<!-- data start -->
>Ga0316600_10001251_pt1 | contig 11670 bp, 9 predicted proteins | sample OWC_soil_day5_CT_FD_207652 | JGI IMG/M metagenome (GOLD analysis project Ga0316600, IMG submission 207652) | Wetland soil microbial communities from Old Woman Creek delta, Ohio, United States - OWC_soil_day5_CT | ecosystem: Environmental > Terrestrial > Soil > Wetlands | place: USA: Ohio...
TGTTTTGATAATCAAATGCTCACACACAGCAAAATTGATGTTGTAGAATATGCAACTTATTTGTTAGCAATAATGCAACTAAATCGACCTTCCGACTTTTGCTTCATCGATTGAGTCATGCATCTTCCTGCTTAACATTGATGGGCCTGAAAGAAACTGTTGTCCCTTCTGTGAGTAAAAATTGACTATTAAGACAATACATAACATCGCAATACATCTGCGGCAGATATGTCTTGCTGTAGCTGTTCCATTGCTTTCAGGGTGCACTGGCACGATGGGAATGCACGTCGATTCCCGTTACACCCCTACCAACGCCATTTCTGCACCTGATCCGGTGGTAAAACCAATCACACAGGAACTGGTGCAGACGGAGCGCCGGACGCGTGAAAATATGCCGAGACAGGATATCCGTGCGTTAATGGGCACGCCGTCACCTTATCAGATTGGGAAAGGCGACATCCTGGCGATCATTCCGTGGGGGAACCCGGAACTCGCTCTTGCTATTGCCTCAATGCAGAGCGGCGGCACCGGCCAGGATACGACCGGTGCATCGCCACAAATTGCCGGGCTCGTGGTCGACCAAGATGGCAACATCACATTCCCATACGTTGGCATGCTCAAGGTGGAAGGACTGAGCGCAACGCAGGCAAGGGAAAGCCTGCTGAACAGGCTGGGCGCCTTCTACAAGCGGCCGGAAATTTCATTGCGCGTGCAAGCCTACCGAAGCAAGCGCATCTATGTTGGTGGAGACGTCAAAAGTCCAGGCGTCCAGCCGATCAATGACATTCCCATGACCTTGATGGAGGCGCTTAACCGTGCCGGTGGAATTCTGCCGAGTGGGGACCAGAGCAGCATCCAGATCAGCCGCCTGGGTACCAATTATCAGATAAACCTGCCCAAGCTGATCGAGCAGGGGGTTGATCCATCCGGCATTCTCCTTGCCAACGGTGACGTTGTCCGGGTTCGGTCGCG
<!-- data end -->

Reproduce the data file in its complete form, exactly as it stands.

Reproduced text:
>Ga0316600_10001251_pt1 | contig 11670 bp, 9 predicted proteins | sample OWC_soil_day5_CT_FD_207652 | JGI IMG/M metagenome (GOLD analysis project Ga0316600, IMG submission 207652) | Wetland soil microbial communities from Old Woman Creek delta, Ohio, United States - OWC_soil_day5_CT | ecosystem: Environmental > Terrestrial > Soil > Wetlands | place: USA: Ohio...
TGTTTTGATAATCAAATGCTCACACACAGCAAAATTGATGTTGTAGAATATGCAACTTATTTGTTAGCAATAATGCAACTAAATCGACCTTCCGACTTTTGCTTCATCGATTGAGTCATGCATCTTCCTGCTTAACATTGATGGGCCTGAAAGAAACTGTTGTCCCTTCTGTGAGTAAAAATTGACTATTAAGACAATACATAACATCGCAATACATCTGCGGCAGATATGTCTTGCTGTAGCTGTTCCATTGCTTTCAGGGTGCACTGGCACGATGGGAATGCACGTCGATTCCCGTTACACCCCTACCAACGCCATTTCTGCACCTGATCCGGTGGTAAAACCAATCACACAGGAACTGGTGCAGACGGAGCGCCGGACGCGTGAAAATATGCCGAGACAGGATATCCGTGCGTTAATGGGCACGCCGTCACCTTATCAGATTGGGAAAGGCGACATCCTGGCGATCATTCCGTGGGGGAACCCGGAACTCGCTCTTGCTATTGCCTCAATGCAGAGCGGCGGCACCGGCCAGGATACGACCGGTGCATCGCCACAAATTGCCGGGCTCGTGGTCGACCAAGATGGCAACATCACATTCCCATACGTTGGCATGCTCAAGGTGGAAGGACTGAGCGCAACGCAGGCAAGGGAAAGCCTGCTGAACAGGCTGGGCGCCTTCTACAAGCGGCCGGAAATTTCATTGCGCGTGCAAGCCTACCGAAGCAAGCGCATCTATGTTGGTGGAGACGTCAAAAGTCCAGGCGTCCAGCCGATCAATGACATTCCCATGACCTTGATGGAGGCGCTTAACCGTGCCGGTGGAATTCTGCCGAGTGGGGACCAGAGCAGCATCCAGATCAGCCGCCTGGGTACCAATTATCAGATAAACCTGCCCAAGCTGATCGAGCAGGGGGTTGATCCATCCGGCATTCTCCTTGCCAACGGTGACGTTGTCCGGGTTCGGTCGCG